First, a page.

As part of Dancin’ Oxford 2020 The North Wall displays a collection of remarkable photos, Backstage At The Ballet.  Colin Jones (b.1936) is one of Britain’s most significant photojournalists but he began his creative career dancing with The Royal Ballet.  This dancer-turned-photographer focused his lens on fellow dancers as his subject matter, capturing hardworking bodies and backstage drama.

Jones’ backstage ballet photographs show not just the emotional intensity and beauty of ballet but also reveal the sustained physical exertion and discipline of a dancer’s life.  Photographs from the 1960s include Britain’s iconic ballerina, Margot Fonteyn and the Soviet-born Rudolf Nureyev as well as later images from the 1990s, featuring English National Ballet star Tamara Rojo.

This is the first exhibition in a public gallery of Jones’ ballet photographs, featuring rarely-seen backstage images of British ballet from the late 1950s to the millennium.

With grateful thanks to Colin Jones, Topfoto and principal sponsor St Edward’s School.

Dates:  Tuesday 11th February – Saturday 7th March

Venue:  The North Wall Arts Centre, South Parade, Summertown, Oxford OX2 7JN

Tickets:  Admission free.

Opening hours:  The North Wall Gallery is open from Monday – Friday 10am – 4pm, and from 12pm – 4pm on Saturdays. Sundays & Bank Holidays: normally closed, except for theatre events.

Related talks:

Photographing Dance and Dancers, Tuesday 11th February, 5.30pm: further details here

The Collaborative Research of Science and Dance, Wednesday 4th March, 6.00pm: further details here

Find out more about Colin Jones here

The DANSOX event Making “The Cellist” was an exciting opportunity to watch choreographer Cathy Marston’s creative process as she rehearsed her ballet based on the life of Jacqueline du Pré.  Du Pré, who died of multiple sclerosis (MS) at the age of forty-two in 1987, was an Honorary Fellow of St Hilda’s, and the evening began, fittingly, with a performance of Fauré’s Elegy in C Minor by St Hilda’s musicians Holly Jackson and David Palmer.  An open rehearsal, with Royal Ballet dancers Beatriz Stix-Brunell and Calvin Richardson, and discussion of Marston’s work followed.

Interviewed by her scenarist Edward Kemp, Marston eloquently described how her sister, a drama teacher, had used an old cello to stimulate improvisation, and realised that the idea held great potential for a ballet.  Marston is acutely aware of the sensitivity of her subject matter (her mother has MS), and rather than trying to reproduce the symptoms, she seeks to express what it feels like to have the disease.  She approached du Pré’s widower Daniel Barenboim at an early stage to gain his blessing, but the ballet is not an exploration of family relationships; it is about the gift and burden of talent. (more…)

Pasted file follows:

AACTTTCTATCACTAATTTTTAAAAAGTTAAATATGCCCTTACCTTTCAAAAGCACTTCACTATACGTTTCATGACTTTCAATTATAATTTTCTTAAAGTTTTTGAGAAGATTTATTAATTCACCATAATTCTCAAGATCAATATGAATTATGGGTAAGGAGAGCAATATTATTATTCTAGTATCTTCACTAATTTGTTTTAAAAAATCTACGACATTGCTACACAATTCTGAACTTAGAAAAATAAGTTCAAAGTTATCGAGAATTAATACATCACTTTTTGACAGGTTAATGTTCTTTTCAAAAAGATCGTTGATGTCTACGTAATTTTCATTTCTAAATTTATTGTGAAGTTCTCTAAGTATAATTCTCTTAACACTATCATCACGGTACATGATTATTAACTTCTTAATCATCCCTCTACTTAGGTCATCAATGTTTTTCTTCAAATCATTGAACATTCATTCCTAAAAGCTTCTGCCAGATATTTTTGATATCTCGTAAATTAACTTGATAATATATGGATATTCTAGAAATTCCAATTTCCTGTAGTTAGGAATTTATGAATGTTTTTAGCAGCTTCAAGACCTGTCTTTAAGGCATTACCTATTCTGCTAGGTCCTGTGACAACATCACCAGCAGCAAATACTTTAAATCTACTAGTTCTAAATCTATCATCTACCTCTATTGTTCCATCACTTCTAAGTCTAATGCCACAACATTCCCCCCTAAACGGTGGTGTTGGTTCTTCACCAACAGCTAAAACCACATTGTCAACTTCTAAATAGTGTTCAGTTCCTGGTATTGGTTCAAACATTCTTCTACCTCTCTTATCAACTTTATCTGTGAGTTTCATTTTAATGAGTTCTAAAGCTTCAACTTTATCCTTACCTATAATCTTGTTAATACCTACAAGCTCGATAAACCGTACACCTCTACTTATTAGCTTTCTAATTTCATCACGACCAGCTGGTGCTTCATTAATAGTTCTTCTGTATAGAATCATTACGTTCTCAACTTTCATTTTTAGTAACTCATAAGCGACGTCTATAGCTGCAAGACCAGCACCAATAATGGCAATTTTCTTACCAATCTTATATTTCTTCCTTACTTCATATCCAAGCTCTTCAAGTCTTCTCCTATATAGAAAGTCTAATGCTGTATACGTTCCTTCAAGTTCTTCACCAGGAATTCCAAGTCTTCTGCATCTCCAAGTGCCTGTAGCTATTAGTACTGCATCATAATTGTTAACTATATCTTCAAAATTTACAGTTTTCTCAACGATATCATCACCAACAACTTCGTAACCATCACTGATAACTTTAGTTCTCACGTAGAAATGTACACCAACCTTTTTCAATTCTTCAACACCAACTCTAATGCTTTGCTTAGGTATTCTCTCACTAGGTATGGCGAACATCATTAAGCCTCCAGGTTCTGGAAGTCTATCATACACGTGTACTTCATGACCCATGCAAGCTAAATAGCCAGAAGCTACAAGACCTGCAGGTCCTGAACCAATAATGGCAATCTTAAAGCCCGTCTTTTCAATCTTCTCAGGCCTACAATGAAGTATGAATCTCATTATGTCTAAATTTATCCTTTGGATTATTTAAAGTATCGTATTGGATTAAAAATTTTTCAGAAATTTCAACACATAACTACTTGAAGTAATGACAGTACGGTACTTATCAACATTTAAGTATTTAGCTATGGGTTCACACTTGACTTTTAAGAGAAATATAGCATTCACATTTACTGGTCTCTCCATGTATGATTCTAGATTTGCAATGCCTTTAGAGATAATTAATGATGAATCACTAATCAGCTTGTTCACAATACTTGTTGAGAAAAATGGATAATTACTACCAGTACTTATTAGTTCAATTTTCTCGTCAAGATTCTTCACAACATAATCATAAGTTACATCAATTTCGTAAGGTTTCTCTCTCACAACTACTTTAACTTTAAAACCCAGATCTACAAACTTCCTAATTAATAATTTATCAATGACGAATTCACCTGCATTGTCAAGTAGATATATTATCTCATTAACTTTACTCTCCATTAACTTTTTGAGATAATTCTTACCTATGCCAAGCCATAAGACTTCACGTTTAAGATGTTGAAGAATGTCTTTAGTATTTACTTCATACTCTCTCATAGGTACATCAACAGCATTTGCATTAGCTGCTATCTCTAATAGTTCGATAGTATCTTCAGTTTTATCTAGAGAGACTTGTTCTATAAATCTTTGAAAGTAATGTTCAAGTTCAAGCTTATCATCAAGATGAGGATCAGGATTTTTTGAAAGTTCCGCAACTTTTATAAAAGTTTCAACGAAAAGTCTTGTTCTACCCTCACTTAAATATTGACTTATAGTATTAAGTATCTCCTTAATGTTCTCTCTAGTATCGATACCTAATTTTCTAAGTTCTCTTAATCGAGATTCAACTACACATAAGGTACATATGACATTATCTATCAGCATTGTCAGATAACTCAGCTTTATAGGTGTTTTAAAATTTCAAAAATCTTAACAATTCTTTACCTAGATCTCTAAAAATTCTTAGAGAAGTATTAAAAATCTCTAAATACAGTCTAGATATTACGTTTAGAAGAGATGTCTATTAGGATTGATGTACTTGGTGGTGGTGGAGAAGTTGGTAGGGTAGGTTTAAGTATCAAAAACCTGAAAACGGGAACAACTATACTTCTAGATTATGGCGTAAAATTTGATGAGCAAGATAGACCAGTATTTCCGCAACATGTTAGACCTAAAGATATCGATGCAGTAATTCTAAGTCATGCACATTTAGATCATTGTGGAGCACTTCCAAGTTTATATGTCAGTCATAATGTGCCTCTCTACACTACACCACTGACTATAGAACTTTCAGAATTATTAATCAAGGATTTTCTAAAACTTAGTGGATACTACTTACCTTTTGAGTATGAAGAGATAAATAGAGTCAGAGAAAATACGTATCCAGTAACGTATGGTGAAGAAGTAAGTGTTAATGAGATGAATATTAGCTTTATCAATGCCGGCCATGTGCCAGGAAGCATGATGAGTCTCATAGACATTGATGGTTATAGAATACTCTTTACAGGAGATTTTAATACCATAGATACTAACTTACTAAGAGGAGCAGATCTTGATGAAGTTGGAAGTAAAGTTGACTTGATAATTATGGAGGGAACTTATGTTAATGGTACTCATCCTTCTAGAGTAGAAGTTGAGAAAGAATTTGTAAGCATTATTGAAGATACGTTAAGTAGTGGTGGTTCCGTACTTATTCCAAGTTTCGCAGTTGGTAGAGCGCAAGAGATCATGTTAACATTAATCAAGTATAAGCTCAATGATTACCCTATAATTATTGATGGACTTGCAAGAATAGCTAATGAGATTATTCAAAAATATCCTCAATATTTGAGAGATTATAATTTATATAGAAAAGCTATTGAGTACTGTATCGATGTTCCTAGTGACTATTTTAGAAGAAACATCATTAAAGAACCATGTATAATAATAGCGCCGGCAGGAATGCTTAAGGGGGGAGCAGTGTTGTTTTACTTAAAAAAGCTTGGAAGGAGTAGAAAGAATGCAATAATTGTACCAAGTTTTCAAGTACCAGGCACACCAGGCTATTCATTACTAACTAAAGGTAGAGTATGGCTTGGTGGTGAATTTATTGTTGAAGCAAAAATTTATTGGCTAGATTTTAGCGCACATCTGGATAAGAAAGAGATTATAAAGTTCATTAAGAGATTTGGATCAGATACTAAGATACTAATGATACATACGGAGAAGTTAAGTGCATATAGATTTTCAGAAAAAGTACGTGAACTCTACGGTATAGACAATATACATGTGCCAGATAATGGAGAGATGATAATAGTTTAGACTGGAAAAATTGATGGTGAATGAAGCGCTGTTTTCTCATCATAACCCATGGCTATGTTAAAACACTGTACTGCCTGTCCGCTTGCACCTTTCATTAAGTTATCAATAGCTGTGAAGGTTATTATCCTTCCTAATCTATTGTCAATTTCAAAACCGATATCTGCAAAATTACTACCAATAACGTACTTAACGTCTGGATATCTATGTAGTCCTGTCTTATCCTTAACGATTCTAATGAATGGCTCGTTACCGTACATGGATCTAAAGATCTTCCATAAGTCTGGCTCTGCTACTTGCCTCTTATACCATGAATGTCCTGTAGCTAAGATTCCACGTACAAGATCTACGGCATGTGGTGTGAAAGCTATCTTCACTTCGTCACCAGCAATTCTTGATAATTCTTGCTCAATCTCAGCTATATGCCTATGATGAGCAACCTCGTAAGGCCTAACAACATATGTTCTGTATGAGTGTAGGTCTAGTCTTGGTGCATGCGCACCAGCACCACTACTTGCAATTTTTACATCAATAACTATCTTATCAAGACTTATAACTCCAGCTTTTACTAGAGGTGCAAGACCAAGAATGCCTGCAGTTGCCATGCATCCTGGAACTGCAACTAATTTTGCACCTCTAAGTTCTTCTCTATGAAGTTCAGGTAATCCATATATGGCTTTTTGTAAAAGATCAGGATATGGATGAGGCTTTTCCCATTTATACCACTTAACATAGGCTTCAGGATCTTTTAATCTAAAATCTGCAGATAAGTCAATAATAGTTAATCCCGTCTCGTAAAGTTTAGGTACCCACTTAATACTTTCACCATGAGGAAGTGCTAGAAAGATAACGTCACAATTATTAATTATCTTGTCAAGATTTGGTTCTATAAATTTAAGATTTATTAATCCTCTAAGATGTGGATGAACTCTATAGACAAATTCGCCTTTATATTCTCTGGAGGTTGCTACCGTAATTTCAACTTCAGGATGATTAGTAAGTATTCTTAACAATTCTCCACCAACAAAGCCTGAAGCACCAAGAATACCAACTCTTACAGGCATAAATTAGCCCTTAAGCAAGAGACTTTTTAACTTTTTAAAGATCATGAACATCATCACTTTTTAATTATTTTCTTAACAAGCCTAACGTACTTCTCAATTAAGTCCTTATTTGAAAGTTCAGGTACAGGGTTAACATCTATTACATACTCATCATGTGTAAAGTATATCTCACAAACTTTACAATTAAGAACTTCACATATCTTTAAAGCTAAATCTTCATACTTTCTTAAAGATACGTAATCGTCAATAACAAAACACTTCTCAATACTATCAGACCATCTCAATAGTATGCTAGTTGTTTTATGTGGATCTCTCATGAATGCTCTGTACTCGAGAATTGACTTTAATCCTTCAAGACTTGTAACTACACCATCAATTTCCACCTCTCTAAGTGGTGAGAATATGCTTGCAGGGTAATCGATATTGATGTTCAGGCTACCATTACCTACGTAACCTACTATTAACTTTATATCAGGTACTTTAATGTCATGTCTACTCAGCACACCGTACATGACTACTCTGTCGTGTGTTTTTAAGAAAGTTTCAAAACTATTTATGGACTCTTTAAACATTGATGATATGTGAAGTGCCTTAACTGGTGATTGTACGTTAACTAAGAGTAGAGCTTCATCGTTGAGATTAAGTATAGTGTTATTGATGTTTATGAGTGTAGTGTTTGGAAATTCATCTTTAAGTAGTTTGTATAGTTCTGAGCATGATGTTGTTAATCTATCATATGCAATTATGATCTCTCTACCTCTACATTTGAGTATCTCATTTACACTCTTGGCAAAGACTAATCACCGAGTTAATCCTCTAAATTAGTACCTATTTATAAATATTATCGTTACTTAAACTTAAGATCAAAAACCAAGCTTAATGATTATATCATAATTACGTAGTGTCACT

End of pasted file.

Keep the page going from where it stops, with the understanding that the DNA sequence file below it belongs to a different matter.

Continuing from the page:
John Cranko’s Onegin draws on a Russian verse-novel, but in 1965 Cranko’s first cast was led by the Brazilian Marcia Haydée and the Spanish-American dancer Ray Barra. Yesterday, the Royal Ballet also cast two dancers of South American and Hispanic origin as Onegin and Tatiana: Thiago Soares and Itziar Mendizabal.

From the start, Mendizabal’s sincere and vulnerable Tatiana offers a touching foil to Soares’ dark, proud, and brooding Onegin; it is a clash between her naïveté, and his world-weary sophistication and sense of honour. Preferring to read her novel rather than look at new dresses, Mendizabal’s Tatiana is simply not very interested in the bourgeois society that Onegin scorns. Her mood as she writes to him is romantic and wistful, and when Soares appears in her dream, she seems a little cautious in the high lifts, as if not quite ready fully to abandon herself to passion. On the other hand, when Soares ripped up her letter, her stillness, embodying the mute pain of rejection, made me cry. (more…)

Dance Scholarship Oxford, DANSOX begins its 2020 programme with an exciting evening of music and dance: Making The Cellist.

In the lead up to the highly anticipated premiere of The Cellist in February, the Royal Ballet and choreographer Cathy Marston come to Oxford to discuss Cathy’s choreographic process for her new work for the Royal Ballet inspired by the momentous life and career of the renowned cellist, Jacqueline du Pré, in the building named after her; including live demonstration by dancers from the company.

Date:  Monday, 20th January, 8:00pm

Venue:  Jacqueline du Pré Music Building, St Hilda’s College, Cowley Place, Oxford OX4 1DY

Tickets: The event is free and open to all, but booking is essential. Book online here

Refreshments will be available.

 

This luxurious large scale coffee table book celebrates an icon of British ballet, but within a wider context than life as member of a major company. The young Darcey Bussell shot to stardom at the Royal Ballet when, still a teenager, she was selected by Kenneth MacMillan to create the central role of Princess Rose in his ballet of 1989 The Prince of the Pagodas; after its premiere becoming the company’s youngest principal dancer. Her elegantly long physique and sunny charm coupled with technical clarity, strength and assurance enabled her to shine not only in ballet’s classic 19th century repertoire but also in major works by MacMillan and Ashton, Balanchine and Christopher Wheeldon. She retired from the Royal Ballet at the age of 38 but has managed to make a seamless transition to a wider career as a much loved celebrity, exploring other dance genres in performance and on television, but also as a presenter of dance transmissions and documentaries, and perhaps most famously of late as a judge on Strictly Come Dancing. (more…)